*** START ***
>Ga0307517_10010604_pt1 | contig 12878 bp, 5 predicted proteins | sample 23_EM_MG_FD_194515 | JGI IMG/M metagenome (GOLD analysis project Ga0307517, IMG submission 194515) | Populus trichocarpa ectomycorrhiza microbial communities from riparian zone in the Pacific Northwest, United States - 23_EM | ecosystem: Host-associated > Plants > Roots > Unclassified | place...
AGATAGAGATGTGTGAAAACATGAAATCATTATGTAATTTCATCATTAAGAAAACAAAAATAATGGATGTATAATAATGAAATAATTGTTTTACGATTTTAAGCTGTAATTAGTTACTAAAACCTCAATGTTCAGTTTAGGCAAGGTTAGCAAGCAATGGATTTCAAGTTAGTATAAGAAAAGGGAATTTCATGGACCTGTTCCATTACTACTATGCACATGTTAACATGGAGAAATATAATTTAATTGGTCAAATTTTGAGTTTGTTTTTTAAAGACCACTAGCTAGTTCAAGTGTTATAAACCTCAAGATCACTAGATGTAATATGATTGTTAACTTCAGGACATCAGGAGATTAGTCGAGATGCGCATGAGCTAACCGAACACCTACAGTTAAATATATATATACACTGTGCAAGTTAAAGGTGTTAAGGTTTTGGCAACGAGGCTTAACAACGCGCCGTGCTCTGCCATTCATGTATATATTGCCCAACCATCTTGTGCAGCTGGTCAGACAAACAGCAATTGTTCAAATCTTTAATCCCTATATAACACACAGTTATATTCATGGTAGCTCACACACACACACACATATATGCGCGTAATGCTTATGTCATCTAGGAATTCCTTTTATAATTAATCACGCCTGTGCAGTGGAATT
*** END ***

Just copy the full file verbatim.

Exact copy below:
>Ga0307517_10010604_pt1 | contig 12878 bp, 5 predicted proteins | sample 23_EM_MG_FD_194515 | JGI IMG/M metagenome (GOLD analysis project Ga0307517, IMG submission 194515) | Populus trichocarpa ectomycorrhiza microbial communities from riparian zone in the Pacific Northwest, United States - 23_EM | ecosystem: Host-associated > Plants > Roots > Unclassified | place...
AGATAGAGATGTGTGAAAACATGAAATCATTATGTAATTTCATCATTAAGAAAACAAAAATAATGGATGTATAATAATGAAATAATTGTTTTACGATTTTAAGCTGTAATTAGTTACTAAAACCTCAATGTTCAGTTTAGGCAAGGTTAGCAAGCAATGGATTTCAAGTTAGTATAAGAAAAGGGAATTTCATGGACCTGTTCCATTACTACTATGCACATGTTAACATGGAGAAATATAATTTAATTGGTCAAATTTTGAGTTTGTTTTTTAAAGACCACTAGCTAGTTCAAGTGTTATAAACCTCAAGATCACTAGATGTAATATGATTGTTAACTTCAGGACATCAGGAGATTAGTCGAGATGCGCATGAGCTAACCGAACACCTACAGTTAAATATATATATACACTGTGCAAGTTAAAGGTGTTAAGGTTTTGGCAACGAGGCTTAACAACGCGCCGTGCTCTGCCATTCATGTATATATTGCCCAACCATCTTGTGCAGCTGGTCAGACAAACAGCAATTGTTCAAATCTTTAATCCCTATATAACACACAGTTATATTCATGGTAGCTCACACACACACACACATATATGCGCGTAATGCTTATGTCATCTAGGAATTCCTTTTATAATTAATCACGCCTGTGCAGTGGAATT